Social workers and other professionals working with developmentally disabled survivors of sexual abuse have implemented prevention strategies to avoid the victimization of others within this population. Organizations like Life After IEPs, which is a resource center for parents and mentors of people with developmental disabilities, have compiled resource pages of organizations knowledgeable in the intervention and prevention of sexual abuse among this population. This organization has developed the Sexuality and Disability Consortium, which emphasizes the importance of ongoing communication with kids about their bodies, boundaries, sexuality, and relationships. This intervention provides guidance for parents in fostering dialogue about sex with their children, including creating a safe and welcoming environment to talk about sex, taking advantage of ¡°teachable moments,¡± and being proactive instead of reactive.
In the organization Circles, social workers approach this issue by directly educating people with disabilities about sexual abuse. They utilize a technique called the ¡°Circle Model,¡± which explicitly categorizes types of relationships. The circle model then outlines characteristics of each relationship type, including the appropriate degree of physical touch and personal space. A set of concentric color-coded circles represents a type of relationship, each with a particular set of physical boundaries (Mazzoni, 2012). This method is concrete, easily comprehensible for people with developmental disabilities and encourages a sense of control and empowerment within the individual.
Finally, another prevention technique, and arguably the most important, is to encourage people to report the abuse. Although professionals like social workers may be mandated reporters, other individuals working directly with developmentally disabled populations, like family members, coworkers, and supervisors may not be trained in ways of reporting abuse. Therefore, the organization Autism Speaks provides a list of at least five hotlines for people to call when someone has been a victim of sexual violence. Unfortunately, it is difficult to determine the effectiveness of these approaches due to the fact that within the last five years, little evidence-based research has been conducted on this topic.
In thinking critically about this social problem, it is important for social workers to implement interventions that integrate all approaches to addressing sexual violence towards people with developmental disabilities. The etiological hypothesis model, developed by Foy (1992), outlines how an additional variable, such as a developmental disorder, can increase the risk of a person developing PTSD when exposed to a traumatic event. Therefore, social workers should be mindful of creating inventions tailored specifically to the needs and vulnerability of people with developmental disabilities.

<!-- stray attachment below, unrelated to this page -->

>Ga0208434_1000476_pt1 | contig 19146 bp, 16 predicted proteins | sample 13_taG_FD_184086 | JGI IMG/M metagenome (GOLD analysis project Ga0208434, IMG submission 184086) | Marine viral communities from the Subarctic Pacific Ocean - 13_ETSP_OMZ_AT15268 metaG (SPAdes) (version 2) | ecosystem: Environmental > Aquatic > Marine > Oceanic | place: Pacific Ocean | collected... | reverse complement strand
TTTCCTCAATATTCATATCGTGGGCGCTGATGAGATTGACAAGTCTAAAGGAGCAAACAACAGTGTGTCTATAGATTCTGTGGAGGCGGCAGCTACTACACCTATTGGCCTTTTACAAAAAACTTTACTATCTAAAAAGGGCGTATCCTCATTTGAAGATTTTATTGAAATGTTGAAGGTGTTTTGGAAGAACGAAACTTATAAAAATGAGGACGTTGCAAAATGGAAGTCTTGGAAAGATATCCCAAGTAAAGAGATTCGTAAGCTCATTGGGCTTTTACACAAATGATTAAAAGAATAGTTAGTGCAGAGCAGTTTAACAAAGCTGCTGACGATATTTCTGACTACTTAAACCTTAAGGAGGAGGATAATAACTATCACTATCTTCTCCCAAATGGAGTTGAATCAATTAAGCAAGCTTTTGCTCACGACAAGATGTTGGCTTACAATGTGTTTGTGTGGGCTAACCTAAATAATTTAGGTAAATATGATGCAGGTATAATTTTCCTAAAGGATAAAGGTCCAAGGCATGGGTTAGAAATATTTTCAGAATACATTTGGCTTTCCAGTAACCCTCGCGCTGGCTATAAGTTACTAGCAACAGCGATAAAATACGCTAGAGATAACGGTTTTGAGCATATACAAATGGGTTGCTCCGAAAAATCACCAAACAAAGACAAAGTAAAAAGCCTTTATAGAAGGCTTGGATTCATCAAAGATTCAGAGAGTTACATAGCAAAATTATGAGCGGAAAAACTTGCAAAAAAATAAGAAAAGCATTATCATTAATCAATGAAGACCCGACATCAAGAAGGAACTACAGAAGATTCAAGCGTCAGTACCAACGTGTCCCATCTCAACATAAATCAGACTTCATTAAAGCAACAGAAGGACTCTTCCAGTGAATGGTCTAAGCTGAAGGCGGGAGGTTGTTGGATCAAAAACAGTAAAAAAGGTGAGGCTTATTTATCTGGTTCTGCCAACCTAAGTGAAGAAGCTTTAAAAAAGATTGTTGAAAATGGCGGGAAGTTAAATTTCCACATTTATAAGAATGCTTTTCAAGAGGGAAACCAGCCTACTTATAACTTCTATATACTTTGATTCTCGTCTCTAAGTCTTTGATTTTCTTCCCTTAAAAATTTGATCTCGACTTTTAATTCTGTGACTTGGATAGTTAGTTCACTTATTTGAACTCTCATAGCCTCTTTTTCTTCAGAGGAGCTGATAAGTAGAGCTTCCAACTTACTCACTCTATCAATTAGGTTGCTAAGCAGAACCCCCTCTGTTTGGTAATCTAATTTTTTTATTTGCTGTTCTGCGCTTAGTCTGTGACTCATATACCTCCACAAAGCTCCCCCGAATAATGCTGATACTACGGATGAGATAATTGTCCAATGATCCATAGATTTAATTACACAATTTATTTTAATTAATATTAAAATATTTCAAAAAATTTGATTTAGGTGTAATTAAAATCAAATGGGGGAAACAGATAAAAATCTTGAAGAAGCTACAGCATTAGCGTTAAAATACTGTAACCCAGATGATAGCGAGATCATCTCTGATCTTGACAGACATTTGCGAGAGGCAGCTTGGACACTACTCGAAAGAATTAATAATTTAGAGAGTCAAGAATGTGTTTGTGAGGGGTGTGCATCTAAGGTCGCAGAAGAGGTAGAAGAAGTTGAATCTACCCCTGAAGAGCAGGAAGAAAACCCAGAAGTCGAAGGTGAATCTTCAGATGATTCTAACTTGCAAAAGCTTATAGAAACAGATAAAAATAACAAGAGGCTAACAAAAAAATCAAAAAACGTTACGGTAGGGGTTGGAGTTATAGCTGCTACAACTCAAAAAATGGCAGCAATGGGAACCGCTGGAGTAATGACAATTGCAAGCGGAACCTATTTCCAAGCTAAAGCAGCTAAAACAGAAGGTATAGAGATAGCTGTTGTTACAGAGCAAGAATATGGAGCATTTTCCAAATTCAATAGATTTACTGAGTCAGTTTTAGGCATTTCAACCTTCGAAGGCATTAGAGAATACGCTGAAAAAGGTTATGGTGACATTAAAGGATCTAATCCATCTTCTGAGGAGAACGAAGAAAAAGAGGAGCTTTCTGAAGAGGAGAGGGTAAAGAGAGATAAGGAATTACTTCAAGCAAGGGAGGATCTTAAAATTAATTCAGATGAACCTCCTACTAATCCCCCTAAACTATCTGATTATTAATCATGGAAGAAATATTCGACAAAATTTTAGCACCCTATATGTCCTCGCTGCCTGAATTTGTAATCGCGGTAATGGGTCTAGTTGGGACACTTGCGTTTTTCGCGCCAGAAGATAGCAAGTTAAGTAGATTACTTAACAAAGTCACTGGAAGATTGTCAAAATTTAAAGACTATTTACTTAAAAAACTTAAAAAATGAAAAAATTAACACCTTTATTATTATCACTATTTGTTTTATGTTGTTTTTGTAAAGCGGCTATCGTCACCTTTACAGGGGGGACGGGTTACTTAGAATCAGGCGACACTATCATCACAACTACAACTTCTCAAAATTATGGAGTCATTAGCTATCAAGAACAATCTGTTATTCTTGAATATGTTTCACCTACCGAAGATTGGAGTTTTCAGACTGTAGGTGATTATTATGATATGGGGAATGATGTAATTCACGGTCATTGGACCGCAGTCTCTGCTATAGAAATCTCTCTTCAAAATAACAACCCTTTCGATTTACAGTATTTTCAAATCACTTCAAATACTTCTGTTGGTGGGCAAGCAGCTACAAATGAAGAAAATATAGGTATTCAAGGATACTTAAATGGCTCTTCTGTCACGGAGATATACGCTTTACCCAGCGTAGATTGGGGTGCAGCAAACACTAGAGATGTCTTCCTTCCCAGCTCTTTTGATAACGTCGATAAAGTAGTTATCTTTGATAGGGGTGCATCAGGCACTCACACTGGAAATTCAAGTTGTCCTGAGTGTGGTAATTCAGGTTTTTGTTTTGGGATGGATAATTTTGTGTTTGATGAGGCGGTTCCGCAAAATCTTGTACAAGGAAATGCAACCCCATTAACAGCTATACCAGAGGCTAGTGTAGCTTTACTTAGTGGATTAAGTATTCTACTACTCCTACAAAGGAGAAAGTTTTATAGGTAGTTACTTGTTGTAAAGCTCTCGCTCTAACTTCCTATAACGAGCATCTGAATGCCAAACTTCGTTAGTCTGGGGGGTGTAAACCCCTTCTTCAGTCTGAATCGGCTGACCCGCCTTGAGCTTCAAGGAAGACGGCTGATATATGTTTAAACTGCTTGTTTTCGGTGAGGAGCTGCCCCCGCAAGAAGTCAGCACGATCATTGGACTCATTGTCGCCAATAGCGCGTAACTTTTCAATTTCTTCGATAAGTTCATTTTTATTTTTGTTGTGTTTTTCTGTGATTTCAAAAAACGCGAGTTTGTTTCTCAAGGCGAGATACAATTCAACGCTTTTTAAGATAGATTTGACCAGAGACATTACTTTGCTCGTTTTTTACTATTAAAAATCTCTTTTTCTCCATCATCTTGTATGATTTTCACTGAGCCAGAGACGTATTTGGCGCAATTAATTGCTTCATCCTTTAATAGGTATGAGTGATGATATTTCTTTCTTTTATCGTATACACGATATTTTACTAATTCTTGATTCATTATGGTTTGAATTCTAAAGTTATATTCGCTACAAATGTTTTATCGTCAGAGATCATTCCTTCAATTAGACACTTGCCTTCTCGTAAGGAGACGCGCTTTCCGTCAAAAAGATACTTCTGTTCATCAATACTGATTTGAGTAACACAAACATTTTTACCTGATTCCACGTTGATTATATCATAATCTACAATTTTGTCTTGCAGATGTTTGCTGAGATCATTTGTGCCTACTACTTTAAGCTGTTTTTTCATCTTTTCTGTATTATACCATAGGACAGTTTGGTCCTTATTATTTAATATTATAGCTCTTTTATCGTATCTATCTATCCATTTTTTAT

Possible interventions could include implementing sexual education about risks of abuse and how to avoid it, beginning as early as kindergarten and in a way that is developmentally appropriate for this population. Creating interventions developed from the epidemiologic lens, as outlined by Van der Kolk (2005), can also be useful for social workers. This lens states that individuals with disorders of extreme stress are less able to modulate stress responses in their brain due to long-term exposure to trauma. Therefore, people with developmental disorders may not be able to report or respond appropriately to sexual violence as effectively as people without a developmental disability. Another possible intervention could involve training service providers working directly with this population to identify abuse that has occurred. However, it is also important to ensure that clients¡¯ knowledge is not subjugated within this process of creating interventions. In creating these interventions, social workers in this field must encourage members of the affected population to tell their own stories, define themselves, and bear witness to their own experiences. Through this process, they will become empowered, be able to own their own truths, and know their knowledge has begun to be validated and legitimized (Hartman, 1992).
As social workers continue their work with people with developmental disabilities who have experienced sexual violence, it is important to remember several key points about this social problem. The first is that it is okay for victims and families to feel upset, frustrated, angry, and sad about their abuse. Often times, professionals want to solve the problem by diminishing an individual¡¯s pain. However, this could lead to the suppression of knowledge from this population. The second key point to remember is the size and scope of this issue and that sexual violence is a problem that can affect everyone in society. The third key point is how critical it is to use education as a means of social change. For those working with developmentally disabled populations, it is imperative to create a safe environment conducive to providing developmentally appropriate education about this issue. It is also important to educate those directly working with this population about the increased risk this population faces and the steps they can take to prevent that abuse. Finally, the most critical point is the power of reporting abuse. As mentioned earlier, incidents of sexual violence towards individuals with developmental disabilities often go unreported. Therefore, in order to reduce the risk of re-victimization, people need to be aware of how effective reporting abuse can ultimately be. Although more research still has to be done about this issue, is it society¡¯s responsibility to protect the human rights of individuals with developmental disabilities.
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About the Author
Katelyn Howell is a first year graduate student at the Silberman School of Social Work at Hunter College where she is studying Clinical Practice with Individuals, Families, and Groups, with a Health and Mental Health focus. Ms. Howell¡¯s previous work with children and adolescents who have been sexually abused has solidified her passion for working with youth who have endured traumatic life events. She holds a Bachelor of Arts in Psychology and Sociology from Stony Brook University. Katelyn can be reached at Katelyn.Howell96@myhunter.cuny.edu.